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Home » Services » In Office Procedures » Stroboscopy


Stroboscopy is a procedure used to examine the function of the vocal cords. The vocal cords are thin bands of muscular tissue that vibrate at a very fast rate while producing sound, making it difficult to examine them under normal light. Stroboscopy uses a special light called a strobe light which sends intermittent light pulses at a frequency that makes it easier to visualize vocal cord movement.

The strobe light is attached to a tube which is connected to a camera and inserted through the nose or mouth. Your doctor looks through the tube to examine your larynx or vocal cords as you make certain sounds. The camera records vocal cord movement which is later analyzed.

Stroboscopy helps evaluate the reason for hoarseness or other voice abnormalities. Vocal cords may be irritated and swollen due to overuse or acid reflux. There may be growths, scar tissue, lesions or abnormal muscle tension. Vocal cord movement and closure are carefully studied. Stroboscopy can also evaluate problems with swallowing.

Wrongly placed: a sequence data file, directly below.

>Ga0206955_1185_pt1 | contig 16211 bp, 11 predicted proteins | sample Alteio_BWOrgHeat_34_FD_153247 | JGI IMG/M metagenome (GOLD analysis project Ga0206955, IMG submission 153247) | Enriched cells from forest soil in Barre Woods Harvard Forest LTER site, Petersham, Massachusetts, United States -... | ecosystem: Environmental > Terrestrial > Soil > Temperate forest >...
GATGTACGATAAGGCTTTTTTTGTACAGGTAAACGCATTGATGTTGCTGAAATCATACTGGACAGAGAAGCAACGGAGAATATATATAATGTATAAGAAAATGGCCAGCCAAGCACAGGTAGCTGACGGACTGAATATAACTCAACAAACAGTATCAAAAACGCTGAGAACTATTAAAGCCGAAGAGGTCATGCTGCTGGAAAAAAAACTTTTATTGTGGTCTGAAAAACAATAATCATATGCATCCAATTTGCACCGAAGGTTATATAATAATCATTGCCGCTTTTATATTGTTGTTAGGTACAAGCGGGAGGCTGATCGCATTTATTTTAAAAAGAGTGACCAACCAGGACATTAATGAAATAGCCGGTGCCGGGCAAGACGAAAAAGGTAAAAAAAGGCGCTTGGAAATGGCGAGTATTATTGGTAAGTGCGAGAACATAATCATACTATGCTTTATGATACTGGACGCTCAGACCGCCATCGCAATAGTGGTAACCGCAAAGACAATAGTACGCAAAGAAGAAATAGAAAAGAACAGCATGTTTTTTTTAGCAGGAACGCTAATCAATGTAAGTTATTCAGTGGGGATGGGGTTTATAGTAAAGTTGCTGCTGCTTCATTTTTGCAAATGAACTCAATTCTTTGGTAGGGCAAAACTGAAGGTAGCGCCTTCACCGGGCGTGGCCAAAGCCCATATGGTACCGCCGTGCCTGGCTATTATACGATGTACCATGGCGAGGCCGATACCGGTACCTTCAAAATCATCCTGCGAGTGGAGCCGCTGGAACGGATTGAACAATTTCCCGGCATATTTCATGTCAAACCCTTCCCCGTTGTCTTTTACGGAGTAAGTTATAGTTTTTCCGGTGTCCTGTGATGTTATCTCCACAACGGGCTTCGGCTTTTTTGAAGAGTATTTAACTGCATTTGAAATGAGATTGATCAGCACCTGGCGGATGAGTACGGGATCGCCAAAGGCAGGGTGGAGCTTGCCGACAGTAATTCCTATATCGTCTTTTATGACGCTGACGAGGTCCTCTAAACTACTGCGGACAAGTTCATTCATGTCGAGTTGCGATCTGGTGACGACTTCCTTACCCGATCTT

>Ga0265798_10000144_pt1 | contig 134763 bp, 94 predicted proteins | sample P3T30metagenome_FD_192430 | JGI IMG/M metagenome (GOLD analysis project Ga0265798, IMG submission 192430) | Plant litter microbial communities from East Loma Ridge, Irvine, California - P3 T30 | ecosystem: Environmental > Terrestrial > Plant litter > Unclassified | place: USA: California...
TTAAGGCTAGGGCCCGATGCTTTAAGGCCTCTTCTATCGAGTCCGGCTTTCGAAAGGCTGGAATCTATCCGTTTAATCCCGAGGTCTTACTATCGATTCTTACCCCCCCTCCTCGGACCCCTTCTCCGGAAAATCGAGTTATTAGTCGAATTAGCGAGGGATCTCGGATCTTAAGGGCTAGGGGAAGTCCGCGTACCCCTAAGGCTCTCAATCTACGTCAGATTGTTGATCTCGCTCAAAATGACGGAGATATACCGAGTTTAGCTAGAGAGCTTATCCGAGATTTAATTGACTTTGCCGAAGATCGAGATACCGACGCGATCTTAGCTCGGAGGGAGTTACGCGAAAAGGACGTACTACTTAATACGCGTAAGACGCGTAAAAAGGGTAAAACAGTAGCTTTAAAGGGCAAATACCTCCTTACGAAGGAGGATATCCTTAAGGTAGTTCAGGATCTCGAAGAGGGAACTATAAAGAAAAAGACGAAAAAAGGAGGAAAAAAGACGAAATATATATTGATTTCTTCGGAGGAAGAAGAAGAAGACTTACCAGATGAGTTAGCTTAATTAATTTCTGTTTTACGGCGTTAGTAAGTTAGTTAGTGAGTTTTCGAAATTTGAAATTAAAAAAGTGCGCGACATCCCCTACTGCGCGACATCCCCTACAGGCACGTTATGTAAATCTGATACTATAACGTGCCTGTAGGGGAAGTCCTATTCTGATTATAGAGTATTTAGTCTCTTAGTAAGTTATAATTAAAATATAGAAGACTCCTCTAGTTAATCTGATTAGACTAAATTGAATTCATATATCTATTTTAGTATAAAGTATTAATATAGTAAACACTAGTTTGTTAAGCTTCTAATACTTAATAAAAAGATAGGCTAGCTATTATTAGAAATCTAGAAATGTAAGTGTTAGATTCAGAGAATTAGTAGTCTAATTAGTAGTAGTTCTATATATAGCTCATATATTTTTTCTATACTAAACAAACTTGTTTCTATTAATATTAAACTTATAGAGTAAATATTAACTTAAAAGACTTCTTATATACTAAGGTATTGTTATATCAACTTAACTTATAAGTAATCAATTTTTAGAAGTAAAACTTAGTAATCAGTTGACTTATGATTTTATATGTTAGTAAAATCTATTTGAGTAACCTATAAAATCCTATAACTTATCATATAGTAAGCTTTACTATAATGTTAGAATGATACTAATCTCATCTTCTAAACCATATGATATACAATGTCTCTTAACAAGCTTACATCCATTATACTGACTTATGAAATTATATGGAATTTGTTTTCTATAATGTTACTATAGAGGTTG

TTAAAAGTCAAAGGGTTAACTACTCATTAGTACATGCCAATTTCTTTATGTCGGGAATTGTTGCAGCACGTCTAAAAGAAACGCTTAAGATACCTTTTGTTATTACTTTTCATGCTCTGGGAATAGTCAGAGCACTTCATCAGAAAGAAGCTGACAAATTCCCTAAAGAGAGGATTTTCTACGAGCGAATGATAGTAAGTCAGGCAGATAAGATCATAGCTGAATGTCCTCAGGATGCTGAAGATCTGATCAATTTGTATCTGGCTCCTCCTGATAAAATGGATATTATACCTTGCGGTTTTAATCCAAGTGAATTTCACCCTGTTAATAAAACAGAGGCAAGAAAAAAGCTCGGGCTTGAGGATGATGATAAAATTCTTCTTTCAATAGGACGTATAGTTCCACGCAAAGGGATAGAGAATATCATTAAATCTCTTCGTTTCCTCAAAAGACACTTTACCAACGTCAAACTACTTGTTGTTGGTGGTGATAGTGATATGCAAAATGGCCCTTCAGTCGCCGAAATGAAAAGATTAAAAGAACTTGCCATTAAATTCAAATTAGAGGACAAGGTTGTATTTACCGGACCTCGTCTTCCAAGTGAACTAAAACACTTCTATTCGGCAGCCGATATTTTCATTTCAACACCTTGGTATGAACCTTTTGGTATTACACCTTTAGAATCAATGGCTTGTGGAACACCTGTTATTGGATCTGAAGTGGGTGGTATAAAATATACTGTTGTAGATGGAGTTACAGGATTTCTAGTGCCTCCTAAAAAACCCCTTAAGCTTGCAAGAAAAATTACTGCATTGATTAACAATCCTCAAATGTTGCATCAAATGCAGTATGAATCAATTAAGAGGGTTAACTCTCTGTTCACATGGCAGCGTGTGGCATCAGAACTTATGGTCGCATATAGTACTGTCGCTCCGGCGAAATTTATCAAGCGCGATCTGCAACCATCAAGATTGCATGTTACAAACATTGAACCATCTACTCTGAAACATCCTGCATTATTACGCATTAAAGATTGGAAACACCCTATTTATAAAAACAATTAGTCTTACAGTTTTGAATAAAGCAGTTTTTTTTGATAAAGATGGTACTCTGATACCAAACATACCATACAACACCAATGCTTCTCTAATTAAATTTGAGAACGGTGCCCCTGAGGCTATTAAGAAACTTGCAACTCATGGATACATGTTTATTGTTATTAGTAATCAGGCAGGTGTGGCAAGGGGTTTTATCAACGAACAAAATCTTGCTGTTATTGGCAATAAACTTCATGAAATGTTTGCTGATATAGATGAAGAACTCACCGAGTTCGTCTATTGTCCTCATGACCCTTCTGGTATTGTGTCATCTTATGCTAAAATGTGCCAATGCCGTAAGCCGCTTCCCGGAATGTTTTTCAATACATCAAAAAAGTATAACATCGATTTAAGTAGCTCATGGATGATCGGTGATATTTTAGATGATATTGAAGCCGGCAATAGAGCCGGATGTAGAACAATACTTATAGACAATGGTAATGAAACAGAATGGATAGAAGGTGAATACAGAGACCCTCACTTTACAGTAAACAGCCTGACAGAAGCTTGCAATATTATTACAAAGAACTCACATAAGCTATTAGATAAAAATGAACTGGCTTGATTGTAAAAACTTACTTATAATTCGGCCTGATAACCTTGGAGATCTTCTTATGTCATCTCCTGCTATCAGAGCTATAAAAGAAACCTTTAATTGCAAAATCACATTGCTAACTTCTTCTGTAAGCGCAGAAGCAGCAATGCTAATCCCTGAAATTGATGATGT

For the procedure, you will receive an anesthetic spray to numb your throat. This will make you more comfortable and reduce your gag reflex. Your doctor will carefully examine your vocal cords under the strobe light as you perform different vocal tasks such as pronouncing vowels or singing. The entire procedure takes about 15 minutes and is generally safe.

  • American Academy of Otolaryngology
  • Facial Plastic and Reconstructive Surgery
  • American Osteopathic Association